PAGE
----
Aside from these, (if I will be following Timothy Brennan) there is still a need for a new national allegory that shall represent the real Philippines, not just a mirrored image from the past.

    • March 25, 2011 at 6:15 pm

      by saying that Rizal’s “representations of the nation is ancient,” do you mean to say that his struggles are those which prove irrelevant to our present times? well, i would like to disagree on that. i do agree with you that somehow, the essay was kinda pushing rizal too much to be a “shakespeare,” but i believe that it would also be injustice to simply discount rizal that way just because he does not come close to being a “shakespeare.”

  7. jkevin13
    March 24, 2011 at 7:11 pm

    I am sorry I have to agree with most of what they have said above, especially the problematic nature of the statement that Rizal is our Shakespeare. Honestly, I do not think that Rizal is.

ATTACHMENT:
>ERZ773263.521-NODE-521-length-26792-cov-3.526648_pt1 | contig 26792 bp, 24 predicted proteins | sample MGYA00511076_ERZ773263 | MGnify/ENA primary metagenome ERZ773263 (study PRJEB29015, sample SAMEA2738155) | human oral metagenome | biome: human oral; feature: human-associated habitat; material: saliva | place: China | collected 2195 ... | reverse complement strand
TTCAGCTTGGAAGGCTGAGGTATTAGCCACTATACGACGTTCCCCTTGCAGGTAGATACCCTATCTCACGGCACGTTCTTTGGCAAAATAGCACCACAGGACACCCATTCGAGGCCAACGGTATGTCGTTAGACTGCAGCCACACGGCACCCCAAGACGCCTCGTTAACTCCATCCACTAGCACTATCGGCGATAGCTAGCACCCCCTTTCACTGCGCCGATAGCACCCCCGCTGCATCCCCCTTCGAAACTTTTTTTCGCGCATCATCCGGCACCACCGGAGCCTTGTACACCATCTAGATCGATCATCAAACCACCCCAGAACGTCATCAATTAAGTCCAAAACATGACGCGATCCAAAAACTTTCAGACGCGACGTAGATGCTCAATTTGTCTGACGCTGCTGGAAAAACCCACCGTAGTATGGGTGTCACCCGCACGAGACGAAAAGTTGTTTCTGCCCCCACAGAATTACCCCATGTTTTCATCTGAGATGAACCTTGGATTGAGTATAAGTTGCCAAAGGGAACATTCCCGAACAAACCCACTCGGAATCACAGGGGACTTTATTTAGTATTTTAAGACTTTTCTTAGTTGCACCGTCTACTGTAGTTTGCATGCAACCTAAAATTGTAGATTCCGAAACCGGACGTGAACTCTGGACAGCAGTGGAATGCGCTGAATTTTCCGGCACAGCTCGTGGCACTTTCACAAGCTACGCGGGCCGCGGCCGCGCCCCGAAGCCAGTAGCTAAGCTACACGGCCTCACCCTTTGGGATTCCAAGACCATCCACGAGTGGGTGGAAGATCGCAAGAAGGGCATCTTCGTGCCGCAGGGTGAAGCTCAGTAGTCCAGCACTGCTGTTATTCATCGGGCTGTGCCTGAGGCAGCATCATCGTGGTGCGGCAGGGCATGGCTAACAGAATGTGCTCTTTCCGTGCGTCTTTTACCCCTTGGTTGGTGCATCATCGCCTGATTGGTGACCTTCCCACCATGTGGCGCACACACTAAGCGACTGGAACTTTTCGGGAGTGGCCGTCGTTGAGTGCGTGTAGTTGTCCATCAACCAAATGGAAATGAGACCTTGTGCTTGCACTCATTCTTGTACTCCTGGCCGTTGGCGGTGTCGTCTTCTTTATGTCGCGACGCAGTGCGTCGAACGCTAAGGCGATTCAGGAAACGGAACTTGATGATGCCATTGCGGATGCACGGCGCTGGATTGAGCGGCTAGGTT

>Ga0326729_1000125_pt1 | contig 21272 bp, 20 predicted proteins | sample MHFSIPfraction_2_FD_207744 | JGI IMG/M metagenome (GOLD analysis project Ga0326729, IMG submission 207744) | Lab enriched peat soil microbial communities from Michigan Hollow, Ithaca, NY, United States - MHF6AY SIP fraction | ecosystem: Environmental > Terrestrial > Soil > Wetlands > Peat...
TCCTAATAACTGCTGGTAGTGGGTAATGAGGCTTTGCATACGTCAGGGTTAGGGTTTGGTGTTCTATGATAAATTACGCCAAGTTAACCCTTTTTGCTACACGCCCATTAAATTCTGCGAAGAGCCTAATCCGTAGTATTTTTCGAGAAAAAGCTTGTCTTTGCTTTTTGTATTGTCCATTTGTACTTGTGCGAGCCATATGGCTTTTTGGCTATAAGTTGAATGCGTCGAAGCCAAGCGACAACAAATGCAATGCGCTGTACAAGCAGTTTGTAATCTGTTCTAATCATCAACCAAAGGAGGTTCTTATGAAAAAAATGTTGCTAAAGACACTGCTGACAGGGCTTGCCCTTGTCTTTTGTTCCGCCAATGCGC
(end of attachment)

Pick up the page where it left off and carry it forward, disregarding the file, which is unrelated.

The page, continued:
On your argument that they are both popular–

    They are popular in different ways: Rizal is a national icon for heroism and democracy, thus objects that has a Rizal photo on them (especially) are marketed as such. He is more valued by the people as a hero than as a writer.

    Shakespeare, on the other hand, is marketed for his literature, for the products of his transmedial reach (i.e. movies, etc.), or just because of him. Though he is seen as a national figure for UK (or England), he represents more himself than the country he represents.

    But well, you have good points on their similarities, though πŸ™‚